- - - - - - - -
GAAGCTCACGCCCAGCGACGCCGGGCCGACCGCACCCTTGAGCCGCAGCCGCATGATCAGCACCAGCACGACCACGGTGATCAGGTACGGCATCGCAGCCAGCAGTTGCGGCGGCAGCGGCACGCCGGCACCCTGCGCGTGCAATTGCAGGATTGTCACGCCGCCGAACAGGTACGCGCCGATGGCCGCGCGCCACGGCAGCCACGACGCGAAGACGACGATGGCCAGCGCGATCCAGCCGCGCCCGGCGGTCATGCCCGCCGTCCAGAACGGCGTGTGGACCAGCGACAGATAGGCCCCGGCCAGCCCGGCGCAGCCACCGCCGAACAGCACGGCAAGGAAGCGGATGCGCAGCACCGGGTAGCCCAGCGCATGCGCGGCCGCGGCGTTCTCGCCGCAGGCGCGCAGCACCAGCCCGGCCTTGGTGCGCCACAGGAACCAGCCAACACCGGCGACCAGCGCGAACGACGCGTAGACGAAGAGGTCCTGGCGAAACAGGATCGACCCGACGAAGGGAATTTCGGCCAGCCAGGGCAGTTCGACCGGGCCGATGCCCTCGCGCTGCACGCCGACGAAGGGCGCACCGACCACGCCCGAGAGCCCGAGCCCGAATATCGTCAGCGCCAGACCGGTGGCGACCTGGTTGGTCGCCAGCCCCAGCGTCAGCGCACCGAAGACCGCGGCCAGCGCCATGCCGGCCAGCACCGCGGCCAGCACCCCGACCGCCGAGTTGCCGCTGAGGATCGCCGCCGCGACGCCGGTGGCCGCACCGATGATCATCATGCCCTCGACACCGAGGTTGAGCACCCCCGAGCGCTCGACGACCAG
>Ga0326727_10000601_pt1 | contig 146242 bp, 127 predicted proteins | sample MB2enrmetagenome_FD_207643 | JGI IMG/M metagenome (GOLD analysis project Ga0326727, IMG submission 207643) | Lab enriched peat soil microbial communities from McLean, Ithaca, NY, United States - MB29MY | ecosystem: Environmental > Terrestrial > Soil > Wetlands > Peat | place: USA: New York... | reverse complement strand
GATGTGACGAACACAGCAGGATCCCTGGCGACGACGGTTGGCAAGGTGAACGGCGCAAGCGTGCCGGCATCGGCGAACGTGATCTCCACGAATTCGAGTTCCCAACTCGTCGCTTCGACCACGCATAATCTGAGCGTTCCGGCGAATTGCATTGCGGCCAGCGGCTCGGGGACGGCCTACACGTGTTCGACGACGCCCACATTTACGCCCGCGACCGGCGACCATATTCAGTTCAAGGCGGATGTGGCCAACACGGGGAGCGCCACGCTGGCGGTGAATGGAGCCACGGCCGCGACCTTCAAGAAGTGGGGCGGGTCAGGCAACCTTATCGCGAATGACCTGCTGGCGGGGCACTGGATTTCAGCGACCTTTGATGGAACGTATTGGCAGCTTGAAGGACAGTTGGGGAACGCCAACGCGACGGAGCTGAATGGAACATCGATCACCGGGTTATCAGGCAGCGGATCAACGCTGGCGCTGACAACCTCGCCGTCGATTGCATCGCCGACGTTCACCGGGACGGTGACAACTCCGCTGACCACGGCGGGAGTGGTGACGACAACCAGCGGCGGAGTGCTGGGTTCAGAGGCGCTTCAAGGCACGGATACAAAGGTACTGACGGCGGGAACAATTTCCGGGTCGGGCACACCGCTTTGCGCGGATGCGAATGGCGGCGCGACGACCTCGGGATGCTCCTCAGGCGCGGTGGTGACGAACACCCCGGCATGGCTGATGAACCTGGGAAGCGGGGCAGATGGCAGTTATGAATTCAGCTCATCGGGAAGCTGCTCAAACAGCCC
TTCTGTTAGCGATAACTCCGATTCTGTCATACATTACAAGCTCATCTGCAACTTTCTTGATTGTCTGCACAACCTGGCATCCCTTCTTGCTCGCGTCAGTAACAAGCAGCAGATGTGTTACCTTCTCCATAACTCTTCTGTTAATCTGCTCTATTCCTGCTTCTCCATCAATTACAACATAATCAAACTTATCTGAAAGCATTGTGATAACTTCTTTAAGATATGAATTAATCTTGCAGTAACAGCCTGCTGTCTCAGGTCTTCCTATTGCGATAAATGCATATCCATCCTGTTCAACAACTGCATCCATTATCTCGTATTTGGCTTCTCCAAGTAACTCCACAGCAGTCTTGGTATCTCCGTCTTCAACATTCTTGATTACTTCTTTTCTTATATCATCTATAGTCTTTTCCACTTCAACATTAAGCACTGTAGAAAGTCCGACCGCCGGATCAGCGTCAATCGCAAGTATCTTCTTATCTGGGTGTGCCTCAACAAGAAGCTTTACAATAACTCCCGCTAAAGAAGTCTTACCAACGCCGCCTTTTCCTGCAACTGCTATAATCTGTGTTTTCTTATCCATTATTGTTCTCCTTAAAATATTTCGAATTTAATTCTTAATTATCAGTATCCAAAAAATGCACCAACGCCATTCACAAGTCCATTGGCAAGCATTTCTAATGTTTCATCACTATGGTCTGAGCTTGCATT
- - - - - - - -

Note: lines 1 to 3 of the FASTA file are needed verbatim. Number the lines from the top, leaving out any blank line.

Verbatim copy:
GAAGCTCACGCCCAGCGACGCCGGGCCGACCGCACCCTTGAGCCGCAGCCGCATGATCAGCACCAGCACGACCACGGTGATCAGGTACGGCATCGCAGCCAGCAGTTGCGGCGGCAGCGGCACGCCGGCACCCTGCGCGTGCAATTGCAGGATTGTCACGCCGCCGAACAGGTACGCGCCGATGGCCGCGCGCCACGGCAGCCACGACGCGAAGACGACGATGGCCAGCGCGATCCAGCCGCGCCCGGCGGTCATGCCCGCCGTCCAGAACGGCGTGTGGACCAGCGACAGATAGGCCCCGGCCAGCCCGGCGCAGCCACCGCCGAACAGCACGGCAAGGAAGCGGATGCGCAGCACCGGGTAGCCCAGCGCATGCGCGGCCGCGGCGTTCTCGCCGCAGGCGCGCAGCACCAGCCCGGCCTTGGTGCGCCACAGGAACCAGCCAACACCGGCGACCAGCGCGAACGACGCGTAGACGAAGAGGTCCTGGCGAAACAGGATCGACCCGACGAAGGGAATTTCGGCCAGCCAGGGCAGTTCGACCGGGCCGATGCCCTCGCGCTGCACGCCGACGAAGGGCGCACCGACCACGCCCGAGAGCCCGAGCCCGAATATCGTCAGCGCCAGACCGGTGGCGACCTGGTTGGTCGCCAGCCCCAGCGTCAGCGCACCGAAGACCGCGGCCAGCGCCATGCCGGCCAGCACCGCGGCCAGCACCCCGACCGCCGAGTTGCCGCTGAGGATCGCCGCCGCGACGCCGGTGGCCGCACCGATGATCATCATGCCCTCGACACCGAGGTTGAGCACCCCCGAGCGCTCGACGACCAG
>Ga0326727_10000601_pt1 | contig 146242 bp, 127 predicted proteins | sample MB2enrmetagenome_FD_207643 | JGI IMG/M metagenome (GOLD analysis project Ga0326727, IMG submission 207643) | Lab enriched peat soil microbial communities from McLean, Ithaca, NY, United States - MB29MY | ecosystem: Environmental > Terrestrial > Soil > Wetlands > Peat | place: USA: New York... | reverse complement strand
GATGTGACGAACACAGCAGGATCCCTGGCGACGACGGTTGGCAAGGTGAACGGCGCAAGCGTGCCGGCATCGGCGAACGTGATCTCCACGAATTCGAGTTCCCAACTCGTCGCTTCGACCACGCATAATCTGAGCGTTCCGGCGAATTGCATTGCGGCCAGCGGCTCGGGGACGGCCTACACGTGTTCGACGACGCCCACATTTACGCCCGCGACCGGCGACCATATTCAGTTCAAGGCGGATGTGGCCAACACGGGGAGCGCCACGCTGGCGGTGAATGGAGCCACGGCCGCGACCTTCAAGAAGTGGGGCGGGTCAGGCAACCTTATCGCGAATGACCTGCTGGCGGGGCACTGGATTTCAGCGACCTTTGATGGAACGTATTGGCAGCTTGAAGGACAGTTGGGGAACGCCAACGCGACGGAGCTGAATGGAACATCGATCACCGGGTTATCAGGCAGCGGATCAACGCTGGCGCTGACAACCTCGCCGTCGATTGCATCGCCGACGTTCACCGGGACGGTGACAACTCCGCTGACCACGGCGGGAGTGGTGACGACAACCAGCGGCGGAGTGCTGGGTTCAGAGGCGCTTCAAGGCACGGATACAAAGGTACTGACGGCGGGAACAATTTCCGGGTCGGGCACACCGCTTTGCGCGGATGCGAATGGCGGCGCGACGACCTCGGGATGCTCCTCAGGCGCGGTGGTGACGAACACCCCGGCATGGCTGATGAACCTGGGAAGCGGGGCAGATGGCAGTTATGAATTCAGCTCATCGGGAAGCTGCTCAAACAGCCC